2.6.24 - time to switch
andy at openmoko.com
Fri Feb 1 14:52:00 CET 2008
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Somebody in the thread at some point said:
> Andy Green wrote:
>> Maybe I have the wrong end of the stick, but mokopatch blobs seem to be
>> the "tree" in svn.
> Yup, so you'd have to interdiff or similar.
Well it sucks because we lost the other attributes of the patch, the
commit log entry, attribution and although we don't seem to worry much
about it right now, Signed-off-by.
> We currenly have the patches more or less separated by function. So
> each time an incremental change comes in, I have to break it into
> pieces for the functions if affects, apply it to the respective patches
> in SVN, then roll up the entire stack and see if it still builds.
Vast and mighty is the suckage and pain level in that system.
> That's a problem we didn't have back when almost all the work happened
> directly in SVN, since submissions would automatically come broken down
> into the right set of changes, with the commit providing the link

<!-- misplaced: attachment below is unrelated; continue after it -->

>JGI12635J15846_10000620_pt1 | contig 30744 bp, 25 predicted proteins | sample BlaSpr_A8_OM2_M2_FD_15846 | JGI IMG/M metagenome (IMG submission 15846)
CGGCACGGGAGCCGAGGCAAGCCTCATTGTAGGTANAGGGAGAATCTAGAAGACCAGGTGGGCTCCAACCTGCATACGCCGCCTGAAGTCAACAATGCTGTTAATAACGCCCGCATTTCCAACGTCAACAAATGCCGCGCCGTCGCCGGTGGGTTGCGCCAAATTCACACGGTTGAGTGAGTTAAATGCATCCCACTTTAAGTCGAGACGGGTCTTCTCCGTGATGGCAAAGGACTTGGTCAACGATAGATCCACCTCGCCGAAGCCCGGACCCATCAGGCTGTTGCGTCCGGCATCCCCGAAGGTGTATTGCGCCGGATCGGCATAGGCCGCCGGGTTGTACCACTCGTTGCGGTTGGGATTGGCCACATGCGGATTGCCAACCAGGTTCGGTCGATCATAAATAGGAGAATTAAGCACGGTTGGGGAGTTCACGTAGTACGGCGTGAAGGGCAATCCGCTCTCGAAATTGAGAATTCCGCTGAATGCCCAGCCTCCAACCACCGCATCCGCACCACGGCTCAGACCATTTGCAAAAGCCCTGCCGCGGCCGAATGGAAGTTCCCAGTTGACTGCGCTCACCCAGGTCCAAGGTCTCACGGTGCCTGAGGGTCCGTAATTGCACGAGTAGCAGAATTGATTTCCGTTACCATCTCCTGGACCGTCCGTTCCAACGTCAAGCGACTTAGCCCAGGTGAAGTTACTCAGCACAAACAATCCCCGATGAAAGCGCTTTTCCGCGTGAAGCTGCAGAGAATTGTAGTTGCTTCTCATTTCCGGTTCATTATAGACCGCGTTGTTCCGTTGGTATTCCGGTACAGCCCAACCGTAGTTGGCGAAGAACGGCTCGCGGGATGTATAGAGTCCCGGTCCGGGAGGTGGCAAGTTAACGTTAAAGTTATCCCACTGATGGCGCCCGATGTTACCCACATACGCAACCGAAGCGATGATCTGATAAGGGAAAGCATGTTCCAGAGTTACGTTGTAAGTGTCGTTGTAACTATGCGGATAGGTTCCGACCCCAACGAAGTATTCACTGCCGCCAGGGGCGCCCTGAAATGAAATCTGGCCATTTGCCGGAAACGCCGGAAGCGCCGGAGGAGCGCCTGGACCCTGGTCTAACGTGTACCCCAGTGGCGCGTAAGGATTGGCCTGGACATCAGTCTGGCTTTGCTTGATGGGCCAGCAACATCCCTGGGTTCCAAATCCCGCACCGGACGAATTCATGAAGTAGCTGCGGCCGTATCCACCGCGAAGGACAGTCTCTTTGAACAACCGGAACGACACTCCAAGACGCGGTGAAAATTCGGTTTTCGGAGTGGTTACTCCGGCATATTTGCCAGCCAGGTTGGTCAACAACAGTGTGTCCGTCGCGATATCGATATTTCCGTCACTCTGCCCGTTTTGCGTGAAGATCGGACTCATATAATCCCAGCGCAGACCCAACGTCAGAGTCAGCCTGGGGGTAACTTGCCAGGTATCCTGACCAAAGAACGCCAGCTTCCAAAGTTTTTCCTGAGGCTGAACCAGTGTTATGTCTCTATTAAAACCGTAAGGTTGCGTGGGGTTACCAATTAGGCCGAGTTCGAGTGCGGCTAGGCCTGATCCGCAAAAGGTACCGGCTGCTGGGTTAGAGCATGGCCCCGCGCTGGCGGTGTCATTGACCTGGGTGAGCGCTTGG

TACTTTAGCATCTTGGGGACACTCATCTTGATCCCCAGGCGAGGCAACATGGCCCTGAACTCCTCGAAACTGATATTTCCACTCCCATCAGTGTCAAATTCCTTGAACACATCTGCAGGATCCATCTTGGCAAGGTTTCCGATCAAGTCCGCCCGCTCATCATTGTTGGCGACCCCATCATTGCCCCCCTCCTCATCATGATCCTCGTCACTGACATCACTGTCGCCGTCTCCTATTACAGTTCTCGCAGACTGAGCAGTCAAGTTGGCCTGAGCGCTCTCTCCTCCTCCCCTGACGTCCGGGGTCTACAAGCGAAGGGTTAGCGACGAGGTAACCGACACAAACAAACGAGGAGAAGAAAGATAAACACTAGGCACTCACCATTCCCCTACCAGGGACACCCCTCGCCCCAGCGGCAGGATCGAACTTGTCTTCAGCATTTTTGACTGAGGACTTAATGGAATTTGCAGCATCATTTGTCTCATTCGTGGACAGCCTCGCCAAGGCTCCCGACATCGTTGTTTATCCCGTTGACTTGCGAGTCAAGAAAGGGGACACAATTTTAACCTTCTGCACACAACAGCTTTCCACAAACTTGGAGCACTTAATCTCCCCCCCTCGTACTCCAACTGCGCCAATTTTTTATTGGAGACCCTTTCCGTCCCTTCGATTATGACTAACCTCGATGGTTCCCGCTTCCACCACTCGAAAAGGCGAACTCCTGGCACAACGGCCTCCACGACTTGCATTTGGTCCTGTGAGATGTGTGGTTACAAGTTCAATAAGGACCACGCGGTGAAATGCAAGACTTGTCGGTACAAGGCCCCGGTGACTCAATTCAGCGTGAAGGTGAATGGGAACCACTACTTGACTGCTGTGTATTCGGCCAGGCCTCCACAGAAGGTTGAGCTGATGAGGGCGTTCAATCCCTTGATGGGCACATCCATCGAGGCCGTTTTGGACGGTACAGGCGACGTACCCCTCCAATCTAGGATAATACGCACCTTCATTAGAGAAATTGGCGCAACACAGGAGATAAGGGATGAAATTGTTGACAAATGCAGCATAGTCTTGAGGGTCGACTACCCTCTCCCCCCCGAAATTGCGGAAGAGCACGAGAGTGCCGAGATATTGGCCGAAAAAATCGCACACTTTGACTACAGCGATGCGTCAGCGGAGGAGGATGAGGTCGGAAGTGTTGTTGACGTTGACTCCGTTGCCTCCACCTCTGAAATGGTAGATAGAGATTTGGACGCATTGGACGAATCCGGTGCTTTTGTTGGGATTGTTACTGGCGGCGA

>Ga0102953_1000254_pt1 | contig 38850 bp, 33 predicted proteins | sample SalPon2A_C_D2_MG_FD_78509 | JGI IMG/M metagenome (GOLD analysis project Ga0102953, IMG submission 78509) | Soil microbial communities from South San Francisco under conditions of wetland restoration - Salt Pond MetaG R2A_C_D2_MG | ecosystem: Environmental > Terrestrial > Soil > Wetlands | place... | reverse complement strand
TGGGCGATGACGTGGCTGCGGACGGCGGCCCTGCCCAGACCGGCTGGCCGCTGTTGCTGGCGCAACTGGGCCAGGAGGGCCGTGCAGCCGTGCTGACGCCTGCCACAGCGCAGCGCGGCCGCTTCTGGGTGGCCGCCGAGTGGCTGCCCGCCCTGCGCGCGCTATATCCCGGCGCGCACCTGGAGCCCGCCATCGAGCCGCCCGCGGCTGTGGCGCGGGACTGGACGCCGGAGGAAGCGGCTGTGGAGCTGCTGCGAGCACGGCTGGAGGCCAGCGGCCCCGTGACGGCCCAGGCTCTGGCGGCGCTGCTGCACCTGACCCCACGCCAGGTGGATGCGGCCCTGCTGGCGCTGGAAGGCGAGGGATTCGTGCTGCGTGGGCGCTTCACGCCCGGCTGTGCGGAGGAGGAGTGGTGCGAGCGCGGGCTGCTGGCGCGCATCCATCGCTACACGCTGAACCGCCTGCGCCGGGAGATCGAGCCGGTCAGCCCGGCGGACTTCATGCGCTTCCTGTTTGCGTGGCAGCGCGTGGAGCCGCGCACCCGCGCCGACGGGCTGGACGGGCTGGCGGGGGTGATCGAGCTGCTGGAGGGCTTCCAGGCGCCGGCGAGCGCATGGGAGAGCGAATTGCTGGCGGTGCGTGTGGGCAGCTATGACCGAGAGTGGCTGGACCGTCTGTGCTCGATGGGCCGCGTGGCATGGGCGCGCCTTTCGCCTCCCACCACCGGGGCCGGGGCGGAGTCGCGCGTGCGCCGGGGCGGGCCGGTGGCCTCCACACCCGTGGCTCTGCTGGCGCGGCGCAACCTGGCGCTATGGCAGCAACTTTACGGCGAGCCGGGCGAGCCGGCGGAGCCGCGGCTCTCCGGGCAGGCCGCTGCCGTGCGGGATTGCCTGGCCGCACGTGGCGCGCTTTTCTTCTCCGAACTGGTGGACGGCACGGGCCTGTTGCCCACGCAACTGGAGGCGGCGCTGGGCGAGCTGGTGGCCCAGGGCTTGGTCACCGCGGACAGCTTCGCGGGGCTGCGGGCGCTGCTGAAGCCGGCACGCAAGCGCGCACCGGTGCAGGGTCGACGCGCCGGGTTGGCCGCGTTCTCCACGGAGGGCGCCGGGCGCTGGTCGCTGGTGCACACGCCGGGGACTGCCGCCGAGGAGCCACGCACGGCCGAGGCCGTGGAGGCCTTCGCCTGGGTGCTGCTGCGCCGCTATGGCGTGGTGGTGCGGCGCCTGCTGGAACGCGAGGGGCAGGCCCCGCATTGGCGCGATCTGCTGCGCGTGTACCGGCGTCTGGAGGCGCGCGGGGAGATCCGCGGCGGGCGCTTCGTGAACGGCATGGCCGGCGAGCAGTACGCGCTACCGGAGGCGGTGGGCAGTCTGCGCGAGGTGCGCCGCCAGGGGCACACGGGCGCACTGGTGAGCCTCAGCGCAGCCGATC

> between them.
> I think that stgit is missing one degree of freedom there, i.e., you
> can't have a change that's at the same time per function (SVN: through
> the patch file the patch applies to) and per increment (SVN: through
> the commit).
It's true, but the mokopatches seem to me a terrifying abomination
rather than a feature :-O
A question is if the work you do at the front end of accreting patches
into mokopatch worlds is better done at the moment before we issue a
patch upstream, considering we can use techniques like virtual patch
merging filtered by filesets affected or some other patch-granular
> Perhaps what would work is to automatically break down each commit into
> its component files. E.g., if we had a hypothetical introduce-fiq-gta02,
Clearly when we compose a nontrivial patchset as the author, we have
choices about how to cut them into layers of patches. But the layers
don't really conform to "seams" that work along file lines.
And a unitary patch we send upstream will not conform to discrete file
borders either -- it might do one function but touch five files and that
is the smallest footprint that is possible, and upstream will be happy
to see that as a single patch. I don't think per-file patches gets you
anywhere good at all.
Going to do some more thinking about it, clearly it is a big question.
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